Wednesday, July 28, 2010

Progression of an oak stair case and oak handrail in a new construction home

A table that I "Re-made" out of reclaimed wood

This started as my wife's great grandparents table. I can only assume it was used/worn out when they got it, as the put it in their cottage and used it for a "car eating" table. Its been through at least 3 major floods. At some point either before or after my wife's grandparents inherited it, the oak top was cut in half and a few wide fancy walnut planks were added as makeshift leaves to accommodate more people eating crabs. Someone had also decided that the table was loose and face screwed and bolted it to stiffen it up, and filled the holes with JB Weld epoxy. Ugh. I found some red oak planks that her grandfather had stashed in his basement before he passed a few years ago and set out to "fix" the table up a little now that my in-laws have inherited it.

Disassembly was a failure. The table was in awful shape. I started by trying to remove the legs so that i could transport it and everything went downhill from there. Mostly all I had left was firewood. My only option was to start over. I ripped the original top, the makeshift walnut leaves, and the stashed red oak into random width strips and joined them together on a plywood backer. Each strip was beveled on the edges and the entire top was painted blue, and then faced with a planer and sanded smooth to give it a more reclaimed look. I reinstalled the original legs in the same manner as i found them, and made a new skirt out of some leftover maple.

So four generations of handymen later this table is still being used for crab feasting, and hopefully it will be used for generations to come.

More Bruce Gunstock Hardwood

I just completed this floor recently. After demoing the carpet and a lot of very old ceramic tile, I installed the new Bruce Dundee red oak 2 1/4" strips and 3 1/4" planks in alternating rows. Matching shoe molding was installed, along with matching flush fit floor vents for that extra special touch. Although the kitchen cabinets are maple, the stain on them is the same color as the floor, so while I was there I was able to touch up 20 years of scuffs and scrapes to help the cabinets look a little fresher.

I'm going back to install a new Anderson slider, crown molding on the wall cabinets, and repair some sub par deck railing that someone else installed. The homeowners are happy to let me work while they are on vacation, which I think helps make things easier on both of us.

Tuesday, June 1, 2010

Clubbed basement

This job is a couple years old, but I love the way it turned out. Since I have had some questions recently about wainscot, I think these pictures are appropriate. This basement started out completely unfinished. The goal was a game room and laundry area. I did the framing, brickwork, tile, wainscot, drywall, trim, painting, drop ceiling and a whole lot of other stuff (including the custom cue rack). It was a fun project.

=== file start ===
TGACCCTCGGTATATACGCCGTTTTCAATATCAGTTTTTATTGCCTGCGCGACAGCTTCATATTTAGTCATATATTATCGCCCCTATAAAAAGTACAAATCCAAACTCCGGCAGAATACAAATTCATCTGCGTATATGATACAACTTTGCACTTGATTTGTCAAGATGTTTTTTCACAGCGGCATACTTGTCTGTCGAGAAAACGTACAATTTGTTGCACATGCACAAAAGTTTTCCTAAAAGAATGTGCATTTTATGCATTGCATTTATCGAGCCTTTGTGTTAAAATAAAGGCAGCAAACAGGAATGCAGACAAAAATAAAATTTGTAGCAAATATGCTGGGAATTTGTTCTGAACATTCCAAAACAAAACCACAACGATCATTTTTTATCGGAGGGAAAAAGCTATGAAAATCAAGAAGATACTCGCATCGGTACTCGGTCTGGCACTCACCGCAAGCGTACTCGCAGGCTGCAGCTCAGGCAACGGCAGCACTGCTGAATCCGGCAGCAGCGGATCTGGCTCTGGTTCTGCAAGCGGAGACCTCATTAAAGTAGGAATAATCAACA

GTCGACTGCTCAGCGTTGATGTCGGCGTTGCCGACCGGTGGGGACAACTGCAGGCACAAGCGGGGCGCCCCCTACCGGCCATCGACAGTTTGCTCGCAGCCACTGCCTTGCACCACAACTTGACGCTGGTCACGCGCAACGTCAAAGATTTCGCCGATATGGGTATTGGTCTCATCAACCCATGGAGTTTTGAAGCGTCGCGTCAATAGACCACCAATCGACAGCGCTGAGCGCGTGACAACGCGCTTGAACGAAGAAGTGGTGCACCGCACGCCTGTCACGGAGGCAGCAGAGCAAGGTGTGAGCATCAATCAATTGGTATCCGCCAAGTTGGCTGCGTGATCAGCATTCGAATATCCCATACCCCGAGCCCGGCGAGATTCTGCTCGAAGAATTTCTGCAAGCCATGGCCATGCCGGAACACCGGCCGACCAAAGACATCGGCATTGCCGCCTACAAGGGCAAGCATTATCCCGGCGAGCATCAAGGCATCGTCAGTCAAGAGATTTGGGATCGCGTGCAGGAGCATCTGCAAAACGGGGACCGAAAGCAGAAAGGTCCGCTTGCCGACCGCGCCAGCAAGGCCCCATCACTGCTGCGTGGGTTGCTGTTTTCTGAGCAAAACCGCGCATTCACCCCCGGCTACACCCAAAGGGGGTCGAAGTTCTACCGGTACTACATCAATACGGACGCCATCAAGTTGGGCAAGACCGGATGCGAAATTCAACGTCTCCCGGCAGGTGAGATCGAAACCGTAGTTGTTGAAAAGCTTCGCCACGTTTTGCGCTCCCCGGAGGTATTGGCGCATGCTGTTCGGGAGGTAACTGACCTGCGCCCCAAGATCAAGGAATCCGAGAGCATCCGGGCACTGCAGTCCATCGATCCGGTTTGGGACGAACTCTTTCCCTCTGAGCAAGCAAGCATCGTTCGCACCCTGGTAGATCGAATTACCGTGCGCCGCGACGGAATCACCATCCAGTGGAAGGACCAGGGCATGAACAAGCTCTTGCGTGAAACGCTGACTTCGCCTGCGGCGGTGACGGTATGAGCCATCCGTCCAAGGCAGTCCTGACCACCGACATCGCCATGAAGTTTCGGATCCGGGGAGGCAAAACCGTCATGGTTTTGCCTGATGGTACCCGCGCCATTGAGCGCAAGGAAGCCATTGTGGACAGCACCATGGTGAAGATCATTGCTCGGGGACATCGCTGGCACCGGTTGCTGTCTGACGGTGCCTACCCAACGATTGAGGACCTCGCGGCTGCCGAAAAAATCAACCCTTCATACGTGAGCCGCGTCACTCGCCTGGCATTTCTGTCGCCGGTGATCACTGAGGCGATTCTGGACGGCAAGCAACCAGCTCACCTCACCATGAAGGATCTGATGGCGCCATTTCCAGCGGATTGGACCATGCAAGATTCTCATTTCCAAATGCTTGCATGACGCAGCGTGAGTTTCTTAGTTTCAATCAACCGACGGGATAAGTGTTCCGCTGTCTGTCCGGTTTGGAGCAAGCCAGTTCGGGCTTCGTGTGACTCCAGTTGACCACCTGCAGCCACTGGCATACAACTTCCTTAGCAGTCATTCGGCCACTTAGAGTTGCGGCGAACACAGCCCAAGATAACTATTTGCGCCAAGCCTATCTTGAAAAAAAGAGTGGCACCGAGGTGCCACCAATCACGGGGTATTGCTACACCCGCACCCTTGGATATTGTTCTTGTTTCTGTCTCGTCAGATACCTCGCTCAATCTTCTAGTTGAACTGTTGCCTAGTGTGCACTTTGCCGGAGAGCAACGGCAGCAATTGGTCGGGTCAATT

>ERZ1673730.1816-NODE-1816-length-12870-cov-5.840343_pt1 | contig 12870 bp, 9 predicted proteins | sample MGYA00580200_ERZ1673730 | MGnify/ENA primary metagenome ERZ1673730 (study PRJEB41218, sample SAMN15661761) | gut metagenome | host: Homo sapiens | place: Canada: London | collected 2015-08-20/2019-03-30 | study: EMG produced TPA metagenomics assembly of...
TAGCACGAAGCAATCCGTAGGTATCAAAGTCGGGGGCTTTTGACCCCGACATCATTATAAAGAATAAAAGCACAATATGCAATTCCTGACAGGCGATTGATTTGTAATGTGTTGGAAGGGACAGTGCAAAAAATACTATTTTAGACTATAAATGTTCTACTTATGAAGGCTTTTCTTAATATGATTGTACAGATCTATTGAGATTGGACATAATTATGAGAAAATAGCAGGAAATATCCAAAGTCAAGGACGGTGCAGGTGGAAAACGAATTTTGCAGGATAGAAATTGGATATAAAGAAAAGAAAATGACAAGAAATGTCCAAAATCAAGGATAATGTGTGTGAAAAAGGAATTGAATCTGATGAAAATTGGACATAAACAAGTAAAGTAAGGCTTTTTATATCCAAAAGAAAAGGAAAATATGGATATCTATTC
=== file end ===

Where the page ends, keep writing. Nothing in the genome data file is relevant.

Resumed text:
Saturday, May 29, 2010

The EPA, lead paint, and Your Older Home

Chances are, that if your home was built or remodeled before 1978 then it may contain lead based paint. This year the EPA announced a new rule that went into effect this last April. Any Repair, remodeling, or Painting (RRP) that takes place in a home built before 1978 and and disturbing more than 6 sqft of painted surface indoors requires contractors to take specific precautions, to protect homeowners and residents from lead poisoning. A number of the new requirements including testing for lead paint, getting waivers signed, providing homeowners with lead paint literature and brochures, installing plastic barriers, wearing respirators, removing waste properly, and completely cleaning up any contaminated dust.

Below is an example of the plastic barriers that I installed in a home recently. I needed to cut through 30+ sqft of double layered plaster with multiple layers of paint, in order to access some water damage from leaking plumbing. Saws and sanders create a tremendous amount of dust , so the idea is to prevent that dust from leaving the work area, ventilating it outside through a HEPA filter, and being able to roll everything up and carry it out before doing a final cleanup. Its a very time consuming and expensive process, but it can help protect people's health, and keep a home cleaner. In this circumstance, no lead based paint was found, but i wanted to protect the homeowners from the dust because of their allergies and asthma.

Soffit, fascia and gutter repair

That blizzard we had this winter did a number on a lot of homes. This house lost all the gutter fascia and soffit on the front. I managed to replace it all, only after my siding brake broke, and I spent $300 on the repair kit for it. Wear and tear on tools and equipment is expensive.